Secretary-General's Message for 2014
Every day, mental and physical torture and ill-treatment are intentionally inflicted on women, men, children in all regions of the world at the instigation of public officials – the very people whose job it is to enforce the rule of law, protect human rights and keep people safe.
The prohibition of torture is absolute. The Convention against Torture states unequivocally that the use of torture is illegal under any circumstances, including armed conflict, the fight against terrorism, political instability or other emergency conditions. All 155 States that have ratified this treaty have committed to fight impunity by thoroughly investigating and prosecuting violations and bringing perpetrators, no matter their level of office, to justice. They have also accepted the obligation to provide redress to the victims and their families.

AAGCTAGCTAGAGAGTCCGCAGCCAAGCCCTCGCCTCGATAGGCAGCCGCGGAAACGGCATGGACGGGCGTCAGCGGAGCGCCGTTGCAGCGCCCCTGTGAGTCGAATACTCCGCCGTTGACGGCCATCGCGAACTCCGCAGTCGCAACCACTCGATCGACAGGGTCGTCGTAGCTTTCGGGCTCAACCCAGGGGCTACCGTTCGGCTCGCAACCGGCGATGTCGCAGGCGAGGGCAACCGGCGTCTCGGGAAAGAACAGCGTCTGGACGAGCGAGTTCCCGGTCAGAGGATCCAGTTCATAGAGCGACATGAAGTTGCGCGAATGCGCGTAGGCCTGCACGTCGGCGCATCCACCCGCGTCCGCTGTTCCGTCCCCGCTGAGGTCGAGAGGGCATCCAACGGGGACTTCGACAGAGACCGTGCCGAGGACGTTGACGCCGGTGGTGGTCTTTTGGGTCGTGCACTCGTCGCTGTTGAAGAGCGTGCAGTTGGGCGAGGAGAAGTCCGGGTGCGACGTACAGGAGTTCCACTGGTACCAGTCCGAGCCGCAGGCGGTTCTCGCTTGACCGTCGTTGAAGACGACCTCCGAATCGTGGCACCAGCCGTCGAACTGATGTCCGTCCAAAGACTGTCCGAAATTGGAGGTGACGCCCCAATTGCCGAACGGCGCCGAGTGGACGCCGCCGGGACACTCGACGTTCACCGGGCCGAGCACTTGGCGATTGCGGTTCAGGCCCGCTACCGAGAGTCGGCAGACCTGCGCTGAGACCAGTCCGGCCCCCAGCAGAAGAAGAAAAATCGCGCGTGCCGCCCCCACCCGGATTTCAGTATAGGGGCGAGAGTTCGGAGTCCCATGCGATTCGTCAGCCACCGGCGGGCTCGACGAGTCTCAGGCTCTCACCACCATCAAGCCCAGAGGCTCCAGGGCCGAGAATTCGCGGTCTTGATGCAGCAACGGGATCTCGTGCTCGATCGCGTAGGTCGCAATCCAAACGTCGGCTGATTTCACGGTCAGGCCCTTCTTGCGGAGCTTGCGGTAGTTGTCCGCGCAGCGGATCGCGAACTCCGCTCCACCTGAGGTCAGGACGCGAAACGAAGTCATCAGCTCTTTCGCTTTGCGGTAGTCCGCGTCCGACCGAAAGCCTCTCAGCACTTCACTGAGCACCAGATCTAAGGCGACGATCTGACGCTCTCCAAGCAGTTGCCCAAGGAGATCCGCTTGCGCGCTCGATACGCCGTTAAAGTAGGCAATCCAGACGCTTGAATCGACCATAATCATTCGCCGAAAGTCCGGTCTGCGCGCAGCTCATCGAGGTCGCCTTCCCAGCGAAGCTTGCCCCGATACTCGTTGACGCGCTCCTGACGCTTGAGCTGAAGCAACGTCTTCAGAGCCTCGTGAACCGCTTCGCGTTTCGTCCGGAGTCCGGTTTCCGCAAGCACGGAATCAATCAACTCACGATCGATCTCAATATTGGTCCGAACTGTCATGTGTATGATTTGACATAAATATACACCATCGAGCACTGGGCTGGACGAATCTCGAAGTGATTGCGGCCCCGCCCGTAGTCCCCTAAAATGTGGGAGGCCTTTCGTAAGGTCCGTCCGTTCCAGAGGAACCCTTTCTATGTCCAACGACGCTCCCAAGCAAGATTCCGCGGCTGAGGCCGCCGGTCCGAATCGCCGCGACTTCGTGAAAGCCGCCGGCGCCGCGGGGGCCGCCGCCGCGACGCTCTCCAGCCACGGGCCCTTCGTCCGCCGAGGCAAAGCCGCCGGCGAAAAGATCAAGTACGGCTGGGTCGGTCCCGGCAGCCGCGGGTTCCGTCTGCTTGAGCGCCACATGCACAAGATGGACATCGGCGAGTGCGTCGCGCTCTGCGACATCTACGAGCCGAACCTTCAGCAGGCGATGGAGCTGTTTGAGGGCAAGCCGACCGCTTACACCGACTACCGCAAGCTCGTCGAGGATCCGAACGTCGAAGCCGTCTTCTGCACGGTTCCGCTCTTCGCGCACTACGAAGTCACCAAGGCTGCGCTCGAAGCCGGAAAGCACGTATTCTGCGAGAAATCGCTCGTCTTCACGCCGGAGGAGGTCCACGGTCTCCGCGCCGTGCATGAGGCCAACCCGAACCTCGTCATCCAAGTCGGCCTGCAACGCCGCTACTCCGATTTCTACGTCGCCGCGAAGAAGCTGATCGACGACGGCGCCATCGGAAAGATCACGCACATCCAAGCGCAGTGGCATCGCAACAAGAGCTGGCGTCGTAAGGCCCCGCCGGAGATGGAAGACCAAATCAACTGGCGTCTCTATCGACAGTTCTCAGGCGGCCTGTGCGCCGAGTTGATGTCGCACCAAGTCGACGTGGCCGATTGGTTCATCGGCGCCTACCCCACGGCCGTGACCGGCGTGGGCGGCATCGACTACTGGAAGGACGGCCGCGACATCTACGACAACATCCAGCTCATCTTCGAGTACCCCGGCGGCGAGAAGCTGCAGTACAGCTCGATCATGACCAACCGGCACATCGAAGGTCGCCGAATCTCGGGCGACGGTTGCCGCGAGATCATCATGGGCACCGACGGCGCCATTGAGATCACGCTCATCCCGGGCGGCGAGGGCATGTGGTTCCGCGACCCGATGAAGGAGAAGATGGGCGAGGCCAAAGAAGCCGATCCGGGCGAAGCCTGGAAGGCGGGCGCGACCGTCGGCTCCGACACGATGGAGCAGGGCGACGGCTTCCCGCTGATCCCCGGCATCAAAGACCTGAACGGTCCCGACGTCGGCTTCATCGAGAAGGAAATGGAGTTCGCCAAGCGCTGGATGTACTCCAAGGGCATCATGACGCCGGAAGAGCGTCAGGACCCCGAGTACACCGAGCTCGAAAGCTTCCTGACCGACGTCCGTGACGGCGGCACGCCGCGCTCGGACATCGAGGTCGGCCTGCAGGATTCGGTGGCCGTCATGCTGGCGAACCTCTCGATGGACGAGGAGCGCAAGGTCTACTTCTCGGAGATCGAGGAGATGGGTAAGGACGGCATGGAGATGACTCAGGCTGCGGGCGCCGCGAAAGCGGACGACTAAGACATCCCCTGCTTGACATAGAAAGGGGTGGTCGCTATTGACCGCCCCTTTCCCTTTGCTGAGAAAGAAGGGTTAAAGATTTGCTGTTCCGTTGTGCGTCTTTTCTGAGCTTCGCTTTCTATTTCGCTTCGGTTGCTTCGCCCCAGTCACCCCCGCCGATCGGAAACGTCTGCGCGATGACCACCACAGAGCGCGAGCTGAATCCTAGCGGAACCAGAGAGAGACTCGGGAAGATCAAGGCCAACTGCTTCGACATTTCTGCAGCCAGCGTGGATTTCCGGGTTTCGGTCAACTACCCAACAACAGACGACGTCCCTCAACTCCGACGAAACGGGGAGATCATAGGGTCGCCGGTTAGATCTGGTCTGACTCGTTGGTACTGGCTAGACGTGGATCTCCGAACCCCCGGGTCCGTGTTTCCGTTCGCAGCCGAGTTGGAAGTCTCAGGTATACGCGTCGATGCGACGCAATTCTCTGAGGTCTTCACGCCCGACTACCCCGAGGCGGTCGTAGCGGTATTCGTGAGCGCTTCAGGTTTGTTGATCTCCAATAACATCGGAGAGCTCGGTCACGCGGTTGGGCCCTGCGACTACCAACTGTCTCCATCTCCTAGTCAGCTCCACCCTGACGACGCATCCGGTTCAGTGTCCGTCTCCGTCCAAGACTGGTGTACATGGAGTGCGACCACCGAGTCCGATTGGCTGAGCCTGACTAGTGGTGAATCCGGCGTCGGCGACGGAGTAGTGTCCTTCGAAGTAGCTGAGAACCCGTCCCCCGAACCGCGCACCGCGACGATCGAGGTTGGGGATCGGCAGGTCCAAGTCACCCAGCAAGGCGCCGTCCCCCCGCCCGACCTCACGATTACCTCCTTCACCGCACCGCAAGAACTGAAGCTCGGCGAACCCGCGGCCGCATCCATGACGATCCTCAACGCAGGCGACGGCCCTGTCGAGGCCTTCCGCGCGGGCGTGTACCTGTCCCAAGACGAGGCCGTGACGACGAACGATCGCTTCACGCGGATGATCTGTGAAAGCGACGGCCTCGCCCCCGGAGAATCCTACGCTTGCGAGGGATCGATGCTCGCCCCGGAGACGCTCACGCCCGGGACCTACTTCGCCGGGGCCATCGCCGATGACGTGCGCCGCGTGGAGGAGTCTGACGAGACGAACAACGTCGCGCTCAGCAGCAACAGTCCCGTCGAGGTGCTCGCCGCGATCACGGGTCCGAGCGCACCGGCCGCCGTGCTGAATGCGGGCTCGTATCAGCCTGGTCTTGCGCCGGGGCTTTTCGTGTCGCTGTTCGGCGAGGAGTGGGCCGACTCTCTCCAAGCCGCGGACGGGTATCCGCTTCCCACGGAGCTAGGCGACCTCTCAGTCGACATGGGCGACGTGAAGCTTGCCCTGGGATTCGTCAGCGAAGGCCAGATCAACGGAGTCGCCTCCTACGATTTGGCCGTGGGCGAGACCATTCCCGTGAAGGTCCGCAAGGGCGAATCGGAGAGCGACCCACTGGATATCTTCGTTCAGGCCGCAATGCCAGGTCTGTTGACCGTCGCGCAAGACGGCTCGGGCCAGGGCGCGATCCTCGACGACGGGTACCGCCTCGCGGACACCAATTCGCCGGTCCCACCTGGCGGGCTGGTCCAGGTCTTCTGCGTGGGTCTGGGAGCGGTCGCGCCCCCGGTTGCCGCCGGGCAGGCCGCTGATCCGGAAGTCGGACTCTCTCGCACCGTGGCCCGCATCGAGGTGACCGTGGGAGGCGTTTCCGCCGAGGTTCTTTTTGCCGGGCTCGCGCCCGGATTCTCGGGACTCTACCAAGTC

Regrettably, the right of victims of torture to effective remedies, including rehabilitation, is yet to become a reality, in particular in the context of armed conflicts and large-scale humanitarian crisis.
The Voluntary Fund for Victims of Torture is a practical tool of the United Nations to extend prompt assistance to victims of torture and their families. Today, along the borders with Syria, the Fund is supporting projects providing vital services to victims of torture fleeing violence and persecution. Essential psycho-social assistance is being delivered to help victims of all age groups recover and regain their dignity. I thank the States and private donors that are supporting the Fund's efforts, and urge even more to join in this work.
I urge States that have not yet done so to ratify the Convention against Torture, which this year marks 30 years since its adoption. As we honour the victims on this International Day, let us pledge to strengthen our efforts to eradicate this heinous practice.